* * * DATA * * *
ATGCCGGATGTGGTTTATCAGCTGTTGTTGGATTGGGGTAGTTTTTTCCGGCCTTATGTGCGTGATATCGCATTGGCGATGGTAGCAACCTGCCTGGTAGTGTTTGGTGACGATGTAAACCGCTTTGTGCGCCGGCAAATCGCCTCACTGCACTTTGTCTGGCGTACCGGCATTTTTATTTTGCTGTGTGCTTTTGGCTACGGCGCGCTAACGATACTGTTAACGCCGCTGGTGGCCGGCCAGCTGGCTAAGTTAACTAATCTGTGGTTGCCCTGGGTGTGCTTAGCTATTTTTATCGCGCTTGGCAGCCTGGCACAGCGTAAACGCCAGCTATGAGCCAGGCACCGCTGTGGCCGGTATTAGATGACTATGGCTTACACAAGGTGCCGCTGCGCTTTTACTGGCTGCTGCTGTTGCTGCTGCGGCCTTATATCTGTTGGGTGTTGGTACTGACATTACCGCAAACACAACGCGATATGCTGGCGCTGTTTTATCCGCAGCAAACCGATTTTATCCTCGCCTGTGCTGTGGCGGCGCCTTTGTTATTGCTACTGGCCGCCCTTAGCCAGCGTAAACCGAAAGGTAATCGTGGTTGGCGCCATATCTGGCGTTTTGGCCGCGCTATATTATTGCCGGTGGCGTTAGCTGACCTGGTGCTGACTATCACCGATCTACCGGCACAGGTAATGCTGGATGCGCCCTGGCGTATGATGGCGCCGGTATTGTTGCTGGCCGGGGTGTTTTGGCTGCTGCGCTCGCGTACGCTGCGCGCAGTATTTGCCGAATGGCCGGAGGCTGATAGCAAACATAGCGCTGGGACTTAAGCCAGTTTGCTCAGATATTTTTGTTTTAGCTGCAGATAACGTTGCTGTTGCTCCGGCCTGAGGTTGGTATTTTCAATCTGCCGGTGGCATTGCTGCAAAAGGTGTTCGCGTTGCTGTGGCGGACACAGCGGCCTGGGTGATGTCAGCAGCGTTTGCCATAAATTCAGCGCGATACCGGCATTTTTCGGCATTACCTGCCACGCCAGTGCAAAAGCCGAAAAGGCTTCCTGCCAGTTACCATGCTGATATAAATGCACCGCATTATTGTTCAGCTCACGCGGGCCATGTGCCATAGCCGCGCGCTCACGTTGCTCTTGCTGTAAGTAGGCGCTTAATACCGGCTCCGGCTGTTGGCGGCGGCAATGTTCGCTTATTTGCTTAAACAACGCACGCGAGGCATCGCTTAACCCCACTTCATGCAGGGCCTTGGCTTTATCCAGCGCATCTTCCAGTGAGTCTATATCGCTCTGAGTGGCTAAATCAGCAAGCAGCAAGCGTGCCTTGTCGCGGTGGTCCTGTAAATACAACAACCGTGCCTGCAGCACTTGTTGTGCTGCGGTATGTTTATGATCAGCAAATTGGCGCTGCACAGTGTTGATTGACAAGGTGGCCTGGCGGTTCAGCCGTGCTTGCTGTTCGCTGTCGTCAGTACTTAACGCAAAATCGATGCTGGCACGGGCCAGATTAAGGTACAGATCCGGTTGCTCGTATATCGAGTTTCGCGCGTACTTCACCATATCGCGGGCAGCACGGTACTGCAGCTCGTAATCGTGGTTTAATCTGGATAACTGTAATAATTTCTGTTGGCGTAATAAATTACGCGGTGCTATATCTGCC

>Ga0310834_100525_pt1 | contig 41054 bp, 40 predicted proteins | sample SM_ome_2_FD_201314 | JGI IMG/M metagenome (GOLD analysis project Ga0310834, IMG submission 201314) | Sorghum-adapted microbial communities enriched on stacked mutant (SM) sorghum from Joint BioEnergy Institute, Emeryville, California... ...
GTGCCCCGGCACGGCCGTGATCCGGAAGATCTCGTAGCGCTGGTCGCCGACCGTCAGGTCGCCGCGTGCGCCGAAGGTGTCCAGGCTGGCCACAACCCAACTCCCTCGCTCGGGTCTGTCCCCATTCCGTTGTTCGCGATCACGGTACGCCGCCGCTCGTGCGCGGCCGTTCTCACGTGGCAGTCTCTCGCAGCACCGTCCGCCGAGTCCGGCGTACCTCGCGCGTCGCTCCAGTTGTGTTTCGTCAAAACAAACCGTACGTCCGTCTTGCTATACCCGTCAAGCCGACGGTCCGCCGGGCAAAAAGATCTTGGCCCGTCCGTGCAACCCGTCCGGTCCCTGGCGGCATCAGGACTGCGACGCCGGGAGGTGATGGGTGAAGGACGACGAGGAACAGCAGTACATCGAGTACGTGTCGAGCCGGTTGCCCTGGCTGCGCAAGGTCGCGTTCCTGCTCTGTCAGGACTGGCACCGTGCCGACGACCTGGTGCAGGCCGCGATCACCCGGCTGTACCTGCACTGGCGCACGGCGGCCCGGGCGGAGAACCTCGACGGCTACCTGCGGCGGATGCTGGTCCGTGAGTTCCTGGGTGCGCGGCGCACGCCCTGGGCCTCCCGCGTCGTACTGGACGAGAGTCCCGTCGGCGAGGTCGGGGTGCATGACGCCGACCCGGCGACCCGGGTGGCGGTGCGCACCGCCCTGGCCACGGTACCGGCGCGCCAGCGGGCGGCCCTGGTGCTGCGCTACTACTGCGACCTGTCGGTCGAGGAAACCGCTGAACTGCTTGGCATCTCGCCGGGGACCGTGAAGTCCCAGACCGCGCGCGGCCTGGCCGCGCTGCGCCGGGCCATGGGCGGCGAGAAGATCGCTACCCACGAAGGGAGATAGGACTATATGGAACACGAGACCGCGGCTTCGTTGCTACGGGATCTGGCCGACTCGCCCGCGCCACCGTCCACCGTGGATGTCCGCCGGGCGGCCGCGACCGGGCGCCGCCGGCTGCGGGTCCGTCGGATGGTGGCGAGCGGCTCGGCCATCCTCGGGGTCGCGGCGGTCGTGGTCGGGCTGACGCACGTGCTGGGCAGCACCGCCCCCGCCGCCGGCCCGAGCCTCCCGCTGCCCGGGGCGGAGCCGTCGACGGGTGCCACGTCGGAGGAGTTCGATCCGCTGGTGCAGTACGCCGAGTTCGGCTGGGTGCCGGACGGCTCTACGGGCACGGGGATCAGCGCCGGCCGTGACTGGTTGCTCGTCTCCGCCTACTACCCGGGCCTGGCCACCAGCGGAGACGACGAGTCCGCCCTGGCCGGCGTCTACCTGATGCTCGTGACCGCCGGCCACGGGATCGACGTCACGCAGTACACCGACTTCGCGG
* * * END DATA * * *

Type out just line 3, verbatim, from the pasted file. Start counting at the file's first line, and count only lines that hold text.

GTGCCCCGGCACGGCCGTGATCCGGAAGATCTCGTAGCGCTGGTCGCCGACCGTCAGGTCGCCGCGTGCGCCGAAGGTGTCCAGGCTGGCCACAACCCAACTCCCTCGCTCGGGTCTGTCCCCATTCCGTTGTTCGCGATCACGGTACGCCGCCGCTCGTGCGCGGCCGTTCTCACGTGGCAGTCTCTCGCAGCACCGTCCGCCGAGTCCGGCGTACCTCGCGCGTCGCTCCAGTTGTGTTTCGTCAAAACAAACCGTACGTCCGTCTTGCTATACCCGTCAAGCCGACGGTCCGCCGGGCAAAAAGATCTTGGCCCGTCCGTGCAACCCGTCCGGTCCCTGGCGGCATCAGGACTGCGACGCCGGGAGGTGATGGGTGAAGGACGACGAGGAACAGCAGTACATCGAGTACGTGTCGAGCCGGTTGCCCTGGCTGCGCAAGGTCGCGTTCCTGCTCTGTCAGGACTGGCACCGTGCCGACGACCTGGTGCAGGCCGCGATCACCCGGCTGTACCTGCACTGGCGCACGGCGGCCCGGGCGGAGAACCTCGACGGCTACCTGCGGCGGATGCTGGTCCGTGAGTTCCTGGGTGCGCGGCGCACGCCCTGGGCCTCCCGCGTCGTACTGGACGAGAGTCCCGTCGGCGAGGTCGGGGTGCATGACGCCGACCCGGCGACCCGGGTGGCGGTGCGCACCGCCCTGGCCACGGTACCGGCGCGCCAGCGGGCGGCCCTGGTGCTGCGCTACTACTGCGACCTGTCGGTCGAGGAAACCGCTGAACTGCTTGGCATCTCGCCGGGGACCGTGAAGTCCCAGACCGCGCGCGGCCTGGCCGCGCTGCGCCGGGCCATGGGCGGCGAGAAGATCGCTACCCACGAAGGGAGATAGGACTATATGGAACACGAGACCGCGGCTTCGTTGCTACGGGATCTGGCCGACTCGCCCGCGCCACCGTCCACCGTGGATGTCCGCCGGGCGGCCGCGACCGGGCGCCGCCGGCTGCGGGTCCGTCGGATGGTGGCGAGCGGCTCGGCCATCCTCGGGGTCGCGGCGGTCGTGGTCGGGCTGACGCACGTGCTGGGCAGCACCGCCCCCGCCGCCGGCCCGAGCCTCCCGCTGCCCGGGGCGGAGCCGTCGACGGGTGCCACGTCGGAGGAGTTCGATCCGCTGGTGCAGTACGCCGAGTTCGGCTGGGTGCCGGACGGCTCTACGGGCACGGGGATCAGCGCCGGCCGTGACTGGTTGCTCGTCTCCGCCTACTACCCGGGCCTGGCCACCAGCGGAGACGACGAGTCCGCCCTGGCCGGCGTCTACCTGATGCTCGTGACCGCCGGCCACGGGATCGACGTCACGCAGTACACCGACTTCGCGG